"What a pity! A mountain peak as tiny as one square inch has been the source of great inspiration and misery for millennia"
-Anonymous Taoist remark
Paid big money for a drink of Cold Duck or Night Train in a sleazy Plaka or Syngrou Avenue strip-joint bar?
Ok you got suckered by the old guy cajoling you into his bar to "talk" and then had to buy a drink for his clientele/work force? Bouncers big as a barn too! The police may be (definitely are) on the take so don't go in the bar in the first place! Ignore ALL touts! Never give your credit card in a situation like that!
BORDELLOS: Look for the little red light if you want a state licensed bordello! Officially there are 230 licensed houses in the city of Athens employing some 600 prostitutes. Unofficially there are thousands of hookers, full time and part time.
The area near Viktorias Square and the street called Filis which is parallel to major Street Pattision is the major red light district of Athens. Oddly enough a "kiss" in Greek is a fili. Coincidence? Its not Amsterdam however and more low key.
Bordellos exist in other areas too: Sophokleous St. in the center, Platia Vathis, Monastiraki, Plaka, Psyrri Metaxourghio, Aghios Georgos.
Prostitution is legal in Greece. Licenced prostitutes see a doctor every second week. But many women being sold in Greece are victims of Trafficking, a modern form of slavery which human rights groups and sensitive people around the world condemn.
Participating in sex with a victim of Trafficking is rape.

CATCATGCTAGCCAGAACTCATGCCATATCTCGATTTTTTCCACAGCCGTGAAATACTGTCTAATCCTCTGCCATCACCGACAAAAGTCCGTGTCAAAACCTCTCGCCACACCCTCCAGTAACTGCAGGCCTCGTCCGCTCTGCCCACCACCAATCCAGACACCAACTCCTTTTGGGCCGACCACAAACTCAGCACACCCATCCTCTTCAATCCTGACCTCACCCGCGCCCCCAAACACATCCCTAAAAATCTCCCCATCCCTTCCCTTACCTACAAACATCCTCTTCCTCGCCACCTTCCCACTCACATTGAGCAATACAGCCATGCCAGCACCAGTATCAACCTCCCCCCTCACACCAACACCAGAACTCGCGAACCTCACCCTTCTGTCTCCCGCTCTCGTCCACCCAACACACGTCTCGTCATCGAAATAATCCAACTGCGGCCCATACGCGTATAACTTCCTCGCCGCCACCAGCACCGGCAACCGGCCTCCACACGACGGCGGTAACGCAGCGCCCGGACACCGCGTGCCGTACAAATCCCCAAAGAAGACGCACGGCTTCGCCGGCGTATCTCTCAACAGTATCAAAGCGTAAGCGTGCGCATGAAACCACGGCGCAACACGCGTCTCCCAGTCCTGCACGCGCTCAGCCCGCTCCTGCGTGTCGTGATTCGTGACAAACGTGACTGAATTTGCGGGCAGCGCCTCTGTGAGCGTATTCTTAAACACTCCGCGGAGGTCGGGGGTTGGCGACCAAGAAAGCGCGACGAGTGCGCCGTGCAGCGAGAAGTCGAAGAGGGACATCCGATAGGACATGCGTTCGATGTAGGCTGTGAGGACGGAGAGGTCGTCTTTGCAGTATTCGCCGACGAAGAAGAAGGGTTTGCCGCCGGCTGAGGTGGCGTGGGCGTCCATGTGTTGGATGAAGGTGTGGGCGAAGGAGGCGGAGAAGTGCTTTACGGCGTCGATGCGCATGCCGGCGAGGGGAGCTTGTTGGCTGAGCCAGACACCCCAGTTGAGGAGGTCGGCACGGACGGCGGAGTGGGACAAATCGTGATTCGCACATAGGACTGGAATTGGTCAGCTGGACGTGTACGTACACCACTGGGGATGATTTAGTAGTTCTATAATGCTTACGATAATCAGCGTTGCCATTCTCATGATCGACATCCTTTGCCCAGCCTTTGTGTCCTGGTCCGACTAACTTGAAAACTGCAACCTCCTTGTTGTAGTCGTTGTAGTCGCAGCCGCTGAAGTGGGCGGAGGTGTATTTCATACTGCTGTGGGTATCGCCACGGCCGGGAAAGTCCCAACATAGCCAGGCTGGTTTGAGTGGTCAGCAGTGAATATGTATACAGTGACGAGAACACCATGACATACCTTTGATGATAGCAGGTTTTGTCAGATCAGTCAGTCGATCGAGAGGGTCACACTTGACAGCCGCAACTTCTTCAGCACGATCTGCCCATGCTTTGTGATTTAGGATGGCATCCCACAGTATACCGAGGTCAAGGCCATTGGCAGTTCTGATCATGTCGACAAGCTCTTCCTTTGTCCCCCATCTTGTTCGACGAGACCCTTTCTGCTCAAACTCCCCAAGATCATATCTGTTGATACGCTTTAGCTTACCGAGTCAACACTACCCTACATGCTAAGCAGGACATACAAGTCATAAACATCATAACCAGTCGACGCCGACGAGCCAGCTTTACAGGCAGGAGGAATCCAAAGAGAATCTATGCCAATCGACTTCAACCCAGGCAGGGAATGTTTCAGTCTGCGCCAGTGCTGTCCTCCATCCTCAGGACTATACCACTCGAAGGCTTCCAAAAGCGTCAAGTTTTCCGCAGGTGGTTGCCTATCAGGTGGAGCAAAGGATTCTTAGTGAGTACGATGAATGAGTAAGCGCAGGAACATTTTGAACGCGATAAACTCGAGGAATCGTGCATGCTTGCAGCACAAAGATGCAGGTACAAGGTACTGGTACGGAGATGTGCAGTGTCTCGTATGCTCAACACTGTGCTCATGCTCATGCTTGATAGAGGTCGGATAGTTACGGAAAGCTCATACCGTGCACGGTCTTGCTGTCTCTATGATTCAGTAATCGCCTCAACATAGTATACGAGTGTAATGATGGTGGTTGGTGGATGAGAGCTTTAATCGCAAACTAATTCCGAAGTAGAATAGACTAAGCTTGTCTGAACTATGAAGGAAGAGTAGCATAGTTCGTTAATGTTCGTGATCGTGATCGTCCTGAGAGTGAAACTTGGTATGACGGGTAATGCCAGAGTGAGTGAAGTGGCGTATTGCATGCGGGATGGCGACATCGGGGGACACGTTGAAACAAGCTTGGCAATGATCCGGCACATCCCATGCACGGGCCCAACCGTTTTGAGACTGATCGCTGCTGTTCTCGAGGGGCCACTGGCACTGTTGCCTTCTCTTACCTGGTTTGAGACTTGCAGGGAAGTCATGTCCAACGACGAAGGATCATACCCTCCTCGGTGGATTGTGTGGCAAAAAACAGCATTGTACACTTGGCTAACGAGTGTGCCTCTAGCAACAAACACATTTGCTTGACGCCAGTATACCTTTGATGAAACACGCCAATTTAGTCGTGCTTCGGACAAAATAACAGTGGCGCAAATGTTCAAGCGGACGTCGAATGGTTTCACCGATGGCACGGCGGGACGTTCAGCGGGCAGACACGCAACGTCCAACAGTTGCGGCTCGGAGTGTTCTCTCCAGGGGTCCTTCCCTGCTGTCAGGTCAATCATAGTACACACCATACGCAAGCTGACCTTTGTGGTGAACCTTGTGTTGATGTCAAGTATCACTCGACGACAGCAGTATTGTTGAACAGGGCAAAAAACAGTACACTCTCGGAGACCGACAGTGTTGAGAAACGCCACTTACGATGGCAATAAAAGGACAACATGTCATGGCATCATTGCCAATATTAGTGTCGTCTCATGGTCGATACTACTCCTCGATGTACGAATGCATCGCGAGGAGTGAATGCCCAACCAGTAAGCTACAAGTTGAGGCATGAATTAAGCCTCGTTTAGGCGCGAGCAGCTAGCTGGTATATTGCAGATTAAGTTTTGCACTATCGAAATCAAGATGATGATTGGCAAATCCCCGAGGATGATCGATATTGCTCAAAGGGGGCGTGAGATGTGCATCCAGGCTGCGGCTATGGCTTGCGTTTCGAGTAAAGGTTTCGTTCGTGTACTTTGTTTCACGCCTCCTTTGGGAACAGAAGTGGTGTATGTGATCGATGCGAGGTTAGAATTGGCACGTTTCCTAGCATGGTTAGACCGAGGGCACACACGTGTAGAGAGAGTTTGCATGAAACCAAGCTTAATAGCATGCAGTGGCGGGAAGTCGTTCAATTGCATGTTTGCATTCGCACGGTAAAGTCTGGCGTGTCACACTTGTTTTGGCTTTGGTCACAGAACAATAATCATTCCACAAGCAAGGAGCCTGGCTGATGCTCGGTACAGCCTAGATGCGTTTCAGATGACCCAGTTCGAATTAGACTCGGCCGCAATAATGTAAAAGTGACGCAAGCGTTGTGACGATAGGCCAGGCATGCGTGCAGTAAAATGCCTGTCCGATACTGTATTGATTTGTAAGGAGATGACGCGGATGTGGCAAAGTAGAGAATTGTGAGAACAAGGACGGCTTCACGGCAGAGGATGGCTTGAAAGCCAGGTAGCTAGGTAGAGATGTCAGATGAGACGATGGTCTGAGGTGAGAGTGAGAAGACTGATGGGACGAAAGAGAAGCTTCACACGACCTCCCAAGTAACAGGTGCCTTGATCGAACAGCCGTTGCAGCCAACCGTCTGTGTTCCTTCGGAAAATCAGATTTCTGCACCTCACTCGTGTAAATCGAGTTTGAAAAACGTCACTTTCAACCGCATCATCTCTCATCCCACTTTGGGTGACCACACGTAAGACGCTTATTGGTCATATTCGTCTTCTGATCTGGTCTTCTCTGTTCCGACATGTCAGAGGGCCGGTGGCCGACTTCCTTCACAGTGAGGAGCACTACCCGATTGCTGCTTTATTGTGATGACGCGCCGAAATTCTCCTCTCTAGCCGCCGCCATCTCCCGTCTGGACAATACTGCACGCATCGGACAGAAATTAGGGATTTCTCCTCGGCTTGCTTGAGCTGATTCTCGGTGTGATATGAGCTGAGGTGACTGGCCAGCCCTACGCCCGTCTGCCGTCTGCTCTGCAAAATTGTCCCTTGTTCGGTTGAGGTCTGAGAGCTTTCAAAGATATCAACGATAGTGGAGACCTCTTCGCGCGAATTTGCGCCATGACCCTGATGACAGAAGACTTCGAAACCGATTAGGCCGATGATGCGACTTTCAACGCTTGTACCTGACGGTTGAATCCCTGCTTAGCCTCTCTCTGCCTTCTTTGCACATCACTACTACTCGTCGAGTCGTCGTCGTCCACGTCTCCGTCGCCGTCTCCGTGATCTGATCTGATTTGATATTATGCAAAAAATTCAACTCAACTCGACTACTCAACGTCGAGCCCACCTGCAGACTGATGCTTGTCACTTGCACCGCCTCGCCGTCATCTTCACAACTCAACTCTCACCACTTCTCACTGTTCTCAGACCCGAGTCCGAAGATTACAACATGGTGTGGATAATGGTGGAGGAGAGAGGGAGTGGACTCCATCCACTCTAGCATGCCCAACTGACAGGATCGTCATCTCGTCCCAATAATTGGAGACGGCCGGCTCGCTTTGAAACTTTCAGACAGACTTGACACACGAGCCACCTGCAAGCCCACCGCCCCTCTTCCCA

There are escorts available: just read the in English
Athens News Ads section or buy the Greek paper called
Golden Opportunity weekly (chri-see ef-kare-ia) and look in the in back of the papers. The ads are all in Greek in this one but have more to choose from. You never know what is going to show up at your door anyway do you?
ATHENS, Greece - More than 150 prostitutes staged a vigil Monday to protest laws they claim will cripple Greece's legal brothels and feed the illegal sex trade before next year's Olympic Games.
The Greek prostitutes - mostly linked to state-sanctioned brothels - gathered outside the Interior Ministry to demand authorities back off enforcement of a 1999 law that sets strict rules on the location of bordellos.
Athens' municipal council has revived the once widely ignored rules in an effort to bolster the city's image before the Olympics. Under the law, brothels must be inspected regularly and are banned from operating within 660 feet of churches, schools and youth centers and other civic institutions.
Critics, led by some advocates for the legal prostitutes, claim the rules will drive prostitution onto the streets and help feed the massive illegal sex trade in Greece dominated by Eastern European immigrants.
Prostitution is legal in Greece only in brothels with state permits.